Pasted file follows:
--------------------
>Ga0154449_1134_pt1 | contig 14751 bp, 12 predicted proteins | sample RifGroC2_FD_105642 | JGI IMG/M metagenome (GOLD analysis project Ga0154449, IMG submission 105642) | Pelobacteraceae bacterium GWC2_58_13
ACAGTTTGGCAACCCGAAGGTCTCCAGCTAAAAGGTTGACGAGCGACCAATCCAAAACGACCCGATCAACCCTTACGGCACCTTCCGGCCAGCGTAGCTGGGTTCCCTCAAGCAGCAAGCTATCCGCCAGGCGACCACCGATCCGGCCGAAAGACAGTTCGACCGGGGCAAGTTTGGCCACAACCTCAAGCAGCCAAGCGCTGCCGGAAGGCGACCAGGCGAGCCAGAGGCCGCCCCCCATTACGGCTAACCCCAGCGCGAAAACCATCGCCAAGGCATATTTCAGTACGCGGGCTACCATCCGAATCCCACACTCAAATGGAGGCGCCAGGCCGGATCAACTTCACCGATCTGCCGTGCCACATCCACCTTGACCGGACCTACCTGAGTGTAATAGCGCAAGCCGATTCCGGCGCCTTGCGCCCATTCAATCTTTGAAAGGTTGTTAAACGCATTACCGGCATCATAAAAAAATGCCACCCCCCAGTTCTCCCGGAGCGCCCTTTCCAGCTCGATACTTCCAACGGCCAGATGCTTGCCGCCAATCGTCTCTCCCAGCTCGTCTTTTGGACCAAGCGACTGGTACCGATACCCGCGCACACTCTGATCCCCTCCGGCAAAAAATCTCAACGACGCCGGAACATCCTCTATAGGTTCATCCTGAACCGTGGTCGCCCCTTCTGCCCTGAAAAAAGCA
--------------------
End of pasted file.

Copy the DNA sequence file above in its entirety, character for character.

>Ga0154449_1134_pt1 | contig 14751 bp, 12 predicted proteins | sample RifGroC2_FD_105642 | JGI IMG/M metagenome (GOLD analysis project Ga0154449, IMG submission 105642) | Pelobacteraceae bacterium GWC2_58_13
ACAGTTTGGCAACCCGAAGGTCTCCAGCTAAAAGGTTGACGAGCGACCAATCCAAAACGACCCGATCAACCCTTACGGCACCTTCCGGCCAGCGTAGCTGGGTTCCCTCAAGCAGCAAGCTATCCGCCAGGCGACCACCGATCCGGCCGAAAGACAGTTCGACCGGGGCAAGTTTGGCCACAACCTCAAGCAGCCAAGCGCTGCCGGAAGGCGACCAGGCGAGCCAGAGGCCGCCCCCCATTACGGCTAACCCCAGCGCGAAAACCATCGCCAAGGCATATTTCAGTACGCGGGCTACCATCCGAATCCCACACTCAAATGGAGGCGCCAGGCCGGATCAACTTCACCGATCTGCCGTGCCACATCCACCTTGACCGGACCTACCTGAGTGTAATAGCGCAAGCCGATTCCGGCGCCTTGCGCCCATTCAATCTTTGAAAGGTTGTTAAACGCATTACCGGCATCATAAAAAAATGCCACCCCCCAGTTCTCCCGGAGCGCCCTTTCCAGCTCGATACTTCCAACGGCCAGATGCTTGCCGCCAATCGTCTCTCCCAGCTCGTCTTTTGGACCAAGCGACTGGTACCGATACCCGCGCACACTCTGATCCCCTCCGGCAAAAAATCTCAACGACGCCGGAACATCCTCTATAGGTTCATCCTGAACCGTGGTCGCCCCTTCTGCCCTGAAAAAAGCA